Stop 58: The 1908 business with 1926 building of Williams/The 1981 Lunch on Limoges
The 1908 business with 1926 building of William’s Department Store and later celebrity restaurant, Lunch on Limoges.
In contemporary days, the restaurant, Lunch on Limoges outshines the Williams Department Store where it is housed in terms of fame and notoriety. William’s Department Store ‘business operation’ opened in 1908, as a Racket Store. Oscar Nathaniel “O.N.” Williams created the business as a haberdashery of all nature of items. It was originally located in the Nabors Jewelry Store space in Griffin Block (Stop 35). The business was to move three times before the current permanent site was constructed.
You ask what is a racket store? Well, it was a term that was used for privately owned stores which offered shoes, groceries, dry goods, hardware, tableware, washtubs, ready-to-wear clothing for men and women and generally were known for their low prices.
The founder was Oscar Nathaniel “O.N.” Williams. He was born in Bulloch County, Georgia in 1855, and moved to Florida. He married Amanda “Belle” Tucker and lived initially in Orlando before moving to Dade City. He was a circuit preacher for 38 years and established 38 churches in various parts of the state. He also represented Pasco County in the state legislature in 1915. He was also a businessman in Dade City for fourteen years. His obit in the Dade City Banner read:
Elder Oscar Nathaniel Williams, a leading dry goods merchant of Dade City, died at his home Friday afternoon and was buried from his residence yesterday morning. The deceased was a prominent minister of the Baptist church and was stricken with paralysis while at Sanford in attendance on a church convention, December 8. The funeral was largely attended all of the business houses in town being closed. (1922)
In the 1910’s O. N’s son, John Robert Alonzo (“JRA” known as Bob) Williams who was involved from the inception of the store, assumed control of the store. They prospered and soon built a new brick store, the one we recognize today which they moved into in 1926. The establishment featured clothes for all members of the family, fabrics, sewing notions, and even sewing machines. Milliners came into town periodically and fashioned hats for customers. Bob Williams married one of the milliners, Annalee Tucker. Eventually, his younger brother Virgil began working in the store and later Virgil and his wife, Virginia bought out the Bob and Annalee.
On Saturdays, throughout these years, all enjoyed the social climate of Dade City as folks came in to do their weekly shopping and socializing.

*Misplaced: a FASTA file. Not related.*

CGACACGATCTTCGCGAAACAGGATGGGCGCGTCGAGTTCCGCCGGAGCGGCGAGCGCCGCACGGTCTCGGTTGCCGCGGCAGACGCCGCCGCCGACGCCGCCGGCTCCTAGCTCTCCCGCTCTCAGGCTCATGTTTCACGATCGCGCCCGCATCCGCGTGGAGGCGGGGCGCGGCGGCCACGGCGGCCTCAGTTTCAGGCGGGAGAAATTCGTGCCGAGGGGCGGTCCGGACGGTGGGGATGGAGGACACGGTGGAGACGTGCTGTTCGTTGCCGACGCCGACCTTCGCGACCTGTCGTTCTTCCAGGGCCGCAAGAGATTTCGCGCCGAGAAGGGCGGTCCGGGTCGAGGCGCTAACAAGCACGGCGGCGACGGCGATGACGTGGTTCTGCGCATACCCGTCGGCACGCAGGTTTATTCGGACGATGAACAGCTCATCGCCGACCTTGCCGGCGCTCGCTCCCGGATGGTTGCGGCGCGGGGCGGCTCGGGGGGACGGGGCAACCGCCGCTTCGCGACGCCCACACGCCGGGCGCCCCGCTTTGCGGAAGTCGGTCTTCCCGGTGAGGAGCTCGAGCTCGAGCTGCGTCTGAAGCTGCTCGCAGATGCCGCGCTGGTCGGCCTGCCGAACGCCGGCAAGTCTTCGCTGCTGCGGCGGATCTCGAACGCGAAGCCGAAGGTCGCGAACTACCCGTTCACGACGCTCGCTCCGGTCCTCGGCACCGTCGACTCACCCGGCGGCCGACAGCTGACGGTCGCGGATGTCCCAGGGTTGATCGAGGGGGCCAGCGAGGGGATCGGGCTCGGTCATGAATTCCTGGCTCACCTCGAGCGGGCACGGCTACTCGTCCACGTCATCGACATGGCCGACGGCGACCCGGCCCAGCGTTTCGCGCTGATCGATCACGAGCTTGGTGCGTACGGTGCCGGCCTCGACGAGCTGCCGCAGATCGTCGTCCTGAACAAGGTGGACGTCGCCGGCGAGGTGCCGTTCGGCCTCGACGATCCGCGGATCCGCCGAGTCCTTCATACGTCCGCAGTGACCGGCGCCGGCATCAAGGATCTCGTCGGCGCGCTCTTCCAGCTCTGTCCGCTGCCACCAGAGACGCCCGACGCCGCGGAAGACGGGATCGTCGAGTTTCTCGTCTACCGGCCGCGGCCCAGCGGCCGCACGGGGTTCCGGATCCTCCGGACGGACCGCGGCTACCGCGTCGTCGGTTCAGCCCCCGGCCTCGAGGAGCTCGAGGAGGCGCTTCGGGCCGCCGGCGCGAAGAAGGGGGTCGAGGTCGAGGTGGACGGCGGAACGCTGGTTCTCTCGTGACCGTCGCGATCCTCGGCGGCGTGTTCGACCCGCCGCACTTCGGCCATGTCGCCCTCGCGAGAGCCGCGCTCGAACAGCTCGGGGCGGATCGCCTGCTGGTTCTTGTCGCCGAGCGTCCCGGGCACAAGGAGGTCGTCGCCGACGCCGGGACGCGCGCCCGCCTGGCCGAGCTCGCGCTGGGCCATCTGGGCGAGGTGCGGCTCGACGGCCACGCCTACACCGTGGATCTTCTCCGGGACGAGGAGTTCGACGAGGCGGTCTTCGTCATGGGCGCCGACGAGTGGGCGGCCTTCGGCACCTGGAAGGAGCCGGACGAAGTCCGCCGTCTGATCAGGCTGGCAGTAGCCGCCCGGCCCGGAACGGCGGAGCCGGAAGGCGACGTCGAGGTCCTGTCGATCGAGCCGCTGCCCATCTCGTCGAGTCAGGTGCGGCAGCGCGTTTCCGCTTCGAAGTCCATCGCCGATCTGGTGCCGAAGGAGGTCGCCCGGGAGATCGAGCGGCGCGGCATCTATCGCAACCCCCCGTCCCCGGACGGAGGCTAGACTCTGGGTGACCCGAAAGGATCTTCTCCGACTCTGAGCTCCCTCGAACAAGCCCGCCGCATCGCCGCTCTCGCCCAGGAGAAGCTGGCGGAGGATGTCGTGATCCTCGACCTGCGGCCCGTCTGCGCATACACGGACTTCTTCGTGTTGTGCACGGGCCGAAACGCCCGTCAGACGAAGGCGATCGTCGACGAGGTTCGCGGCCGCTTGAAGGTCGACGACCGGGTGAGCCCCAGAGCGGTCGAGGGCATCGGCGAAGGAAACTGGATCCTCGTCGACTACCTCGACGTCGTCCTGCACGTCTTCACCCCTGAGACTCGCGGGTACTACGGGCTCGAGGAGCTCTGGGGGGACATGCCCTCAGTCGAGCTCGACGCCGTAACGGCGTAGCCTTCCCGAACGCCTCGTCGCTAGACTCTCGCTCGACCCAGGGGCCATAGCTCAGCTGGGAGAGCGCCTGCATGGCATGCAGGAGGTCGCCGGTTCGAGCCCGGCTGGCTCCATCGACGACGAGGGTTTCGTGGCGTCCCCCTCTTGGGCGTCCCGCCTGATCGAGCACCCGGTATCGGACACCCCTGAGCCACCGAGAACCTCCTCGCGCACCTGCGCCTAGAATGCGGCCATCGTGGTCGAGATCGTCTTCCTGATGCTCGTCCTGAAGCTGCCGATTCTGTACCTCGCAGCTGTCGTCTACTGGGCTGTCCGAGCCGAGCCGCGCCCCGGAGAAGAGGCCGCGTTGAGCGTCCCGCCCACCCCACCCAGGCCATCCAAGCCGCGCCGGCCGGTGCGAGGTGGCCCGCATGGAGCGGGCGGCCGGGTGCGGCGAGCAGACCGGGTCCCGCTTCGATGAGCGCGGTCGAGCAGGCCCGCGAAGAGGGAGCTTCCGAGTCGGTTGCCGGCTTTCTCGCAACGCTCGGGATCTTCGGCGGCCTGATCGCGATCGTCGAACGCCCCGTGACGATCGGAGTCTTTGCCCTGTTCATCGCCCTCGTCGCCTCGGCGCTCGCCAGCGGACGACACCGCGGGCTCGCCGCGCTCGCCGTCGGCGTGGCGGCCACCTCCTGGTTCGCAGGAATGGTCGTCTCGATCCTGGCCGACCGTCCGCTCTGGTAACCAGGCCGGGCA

Right on cue, Virgil’s son, Phil Williams began working in the store in high school as a third generation of the family. Off to seek a different life, Phil earned a bachelor’s degree from Principia College in Illinois and later graduated from New York University School of Retailing where he interned at Lord & Taylor in New York City. From there Phil worked in various stores in New York and California. After a stint at home in Dade City to work out some issues with the store for his parents, he recognized the southern charm once again and decided he would like to follow his father. In 1966, he purchased Williams Department Store with a sincere commitment to keeping the caring and attentive service.
In 1981, Williams and his partner Skipper Mize opened Lunch on Limoges in the retail business as a way to bring more customers into the fashion center. They also opened the Pink Peacock in Winter Park. Williams and Mize combined vacations with buying trips around the world…netting jams, spices, preserves, the latest couture, and unusual items. Their taste in not only gourmet food but upscale attire became legendary. The local civic clubs hosted annual themed fashion shows around town and in the restaurant with sold-out tickets annually. Numerous accolades were given the gourmet restaurant including a spread in the March 1995 Southern Living Magazine and state distinction as business of the year.
As for the building, Phil and Skipper worked hard to restore the aging structure by preserving the stamped tin ceilings and stripping paint from the original brick front to bring it back to its original glory.
With the passing of Phil Williams in 2021, Mize carefully contemplated the keepers of this exquisite place that occupied the lives of three generations of the Williams family. The town was delighted that brothers, Blair and Ethan Hensley of Brooksville purchased the business.
As their website states:
“Coming from a family full of cooks, they have been in the kitchen for as long as they can remember. Growing up, the brothers were fortunate enough to have their Granny Lewis live with them, who would regularly cook 3 meals a day the old-fashioned way. With their mother Larie, known for her long-lasting restaurant Mallie Kylas, the boys both started working in the restaurant industry at a young age. It was only a matter of time before they ventured out on their own.
Ethan studied culinary art a NECI and was mentored by Chef Mike Lascola. Blair graduated from the University of West Alabama and then worked on a restaurant with incredible history in Brooksville called Farmer John’s bringing it back to life. Their Florida Cracker Kitchen opened in 2012 with wonderful growing success. In 2021, they took on another legacy, Dade City’s famed Lunch on Limoges.”